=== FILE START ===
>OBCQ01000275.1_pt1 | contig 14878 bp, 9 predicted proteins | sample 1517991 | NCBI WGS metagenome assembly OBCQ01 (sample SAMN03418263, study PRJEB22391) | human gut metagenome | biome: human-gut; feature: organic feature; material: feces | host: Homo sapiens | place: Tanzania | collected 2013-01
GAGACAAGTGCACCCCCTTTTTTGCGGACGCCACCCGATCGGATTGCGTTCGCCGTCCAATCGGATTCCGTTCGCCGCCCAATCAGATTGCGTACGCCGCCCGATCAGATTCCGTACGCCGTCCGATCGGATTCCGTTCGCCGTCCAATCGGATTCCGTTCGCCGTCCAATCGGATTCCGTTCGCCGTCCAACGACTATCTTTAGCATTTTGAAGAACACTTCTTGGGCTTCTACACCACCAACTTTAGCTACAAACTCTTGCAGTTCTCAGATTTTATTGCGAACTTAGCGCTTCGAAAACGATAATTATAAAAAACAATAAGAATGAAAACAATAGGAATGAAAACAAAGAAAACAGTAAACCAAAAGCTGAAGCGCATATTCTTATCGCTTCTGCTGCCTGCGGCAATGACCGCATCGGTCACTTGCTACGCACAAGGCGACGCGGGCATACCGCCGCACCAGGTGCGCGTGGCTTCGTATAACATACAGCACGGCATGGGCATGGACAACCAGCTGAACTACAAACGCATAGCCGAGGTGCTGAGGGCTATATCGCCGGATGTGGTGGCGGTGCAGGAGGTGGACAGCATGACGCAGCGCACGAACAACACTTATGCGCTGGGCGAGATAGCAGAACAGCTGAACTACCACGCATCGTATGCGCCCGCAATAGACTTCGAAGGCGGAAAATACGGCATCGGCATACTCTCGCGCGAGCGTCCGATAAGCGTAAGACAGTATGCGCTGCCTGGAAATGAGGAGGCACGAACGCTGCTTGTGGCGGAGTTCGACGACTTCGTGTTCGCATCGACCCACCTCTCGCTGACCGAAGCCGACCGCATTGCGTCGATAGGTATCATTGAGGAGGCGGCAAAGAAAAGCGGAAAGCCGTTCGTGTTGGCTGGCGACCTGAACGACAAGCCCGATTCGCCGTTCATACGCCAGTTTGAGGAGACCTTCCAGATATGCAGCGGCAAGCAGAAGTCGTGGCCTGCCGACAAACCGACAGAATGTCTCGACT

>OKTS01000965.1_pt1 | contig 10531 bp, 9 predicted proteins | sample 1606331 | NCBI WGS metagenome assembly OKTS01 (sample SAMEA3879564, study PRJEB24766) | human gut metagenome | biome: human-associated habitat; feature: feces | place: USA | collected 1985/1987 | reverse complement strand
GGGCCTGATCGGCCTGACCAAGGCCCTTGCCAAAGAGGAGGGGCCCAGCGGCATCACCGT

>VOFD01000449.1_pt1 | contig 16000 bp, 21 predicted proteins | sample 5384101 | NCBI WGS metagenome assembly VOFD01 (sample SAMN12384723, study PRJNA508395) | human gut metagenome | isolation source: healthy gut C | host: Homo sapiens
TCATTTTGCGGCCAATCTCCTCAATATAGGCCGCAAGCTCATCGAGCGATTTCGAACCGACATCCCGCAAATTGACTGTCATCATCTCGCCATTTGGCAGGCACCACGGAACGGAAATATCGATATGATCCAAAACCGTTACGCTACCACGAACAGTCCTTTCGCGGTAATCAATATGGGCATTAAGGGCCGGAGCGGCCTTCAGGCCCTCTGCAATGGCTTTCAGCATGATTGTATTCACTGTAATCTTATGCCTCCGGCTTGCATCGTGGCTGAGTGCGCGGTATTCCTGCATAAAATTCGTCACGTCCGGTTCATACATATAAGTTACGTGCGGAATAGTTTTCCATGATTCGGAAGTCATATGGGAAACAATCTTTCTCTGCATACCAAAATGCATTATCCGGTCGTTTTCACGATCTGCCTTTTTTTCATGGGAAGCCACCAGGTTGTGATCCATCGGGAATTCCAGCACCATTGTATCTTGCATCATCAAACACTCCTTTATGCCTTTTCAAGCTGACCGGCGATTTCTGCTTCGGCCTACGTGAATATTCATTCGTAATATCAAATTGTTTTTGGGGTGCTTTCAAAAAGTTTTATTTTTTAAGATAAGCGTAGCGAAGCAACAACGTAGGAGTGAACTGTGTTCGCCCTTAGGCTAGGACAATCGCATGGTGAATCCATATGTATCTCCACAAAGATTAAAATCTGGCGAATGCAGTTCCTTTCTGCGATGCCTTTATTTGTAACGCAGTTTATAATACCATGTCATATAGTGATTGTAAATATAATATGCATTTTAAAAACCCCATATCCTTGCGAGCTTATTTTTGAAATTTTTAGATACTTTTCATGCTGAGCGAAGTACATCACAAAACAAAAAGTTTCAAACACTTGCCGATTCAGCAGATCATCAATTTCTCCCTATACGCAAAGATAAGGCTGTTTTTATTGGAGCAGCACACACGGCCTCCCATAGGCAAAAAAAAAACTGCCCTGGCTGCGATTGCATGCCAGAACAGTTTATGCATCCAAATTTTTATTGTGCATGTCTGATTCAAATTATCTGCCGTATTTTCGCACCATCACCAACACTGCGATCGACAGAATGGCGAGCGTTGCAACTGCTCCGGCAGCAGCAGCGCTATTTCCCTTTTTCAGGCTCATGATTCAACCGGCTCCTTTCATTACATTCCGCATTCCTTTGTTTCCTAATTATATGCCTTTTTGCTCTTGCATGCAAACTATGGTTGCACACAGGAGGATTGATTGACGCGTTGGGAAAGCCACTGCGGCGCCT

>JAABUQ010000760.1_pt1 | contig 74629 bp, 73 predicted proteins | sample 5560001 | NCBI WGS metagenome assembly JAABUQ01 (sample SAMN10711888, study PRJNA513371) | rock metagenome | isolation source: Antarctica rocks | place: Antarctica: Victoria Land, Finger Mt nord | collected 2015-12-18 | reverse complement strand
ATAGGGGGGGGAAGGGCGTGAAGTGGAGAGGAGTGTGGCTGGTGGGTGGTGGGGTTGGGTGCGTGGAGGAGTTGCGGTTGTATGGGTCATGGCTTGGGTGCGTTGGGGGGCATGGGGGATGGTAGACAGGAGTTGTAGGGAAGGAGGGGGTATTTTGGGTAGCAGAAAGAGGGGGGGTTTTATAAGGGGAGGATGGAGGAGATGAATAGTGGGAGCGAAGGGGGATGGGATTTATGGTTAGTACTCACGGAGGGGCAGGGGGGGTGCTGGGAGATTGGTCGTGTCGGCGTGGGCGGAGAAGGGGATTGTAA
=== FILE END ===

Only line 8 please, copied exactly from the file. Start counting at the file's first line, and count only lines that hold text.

ATAGGGGGGGGAAGGGCGTGAAGTGGAGAGGAGTGTGGCTGGTGGGTGGTGGGGTTGGGTGCGTGGAGGAGTTGCGGTTGTATGGGTCATGGCTTGGGTGCGTTGGGGGGCATGGGGGATGGTAGACAGGAGTTGTAGGGAAGGAGGGGGTATTTTGGGTAGCAGAAAGAGGGGGGGTTTTATAAGGGGAGGATGGAGGAGATGAATAGTGGGAGCGAAGGGGGATGGGATTTATGGTTAGTACTCACGGAGGGGCAGGGGGGGTGCTGGGAGATTGGTCGTGTCGGCGTGGGCGGAGAAGGGGATTGTAA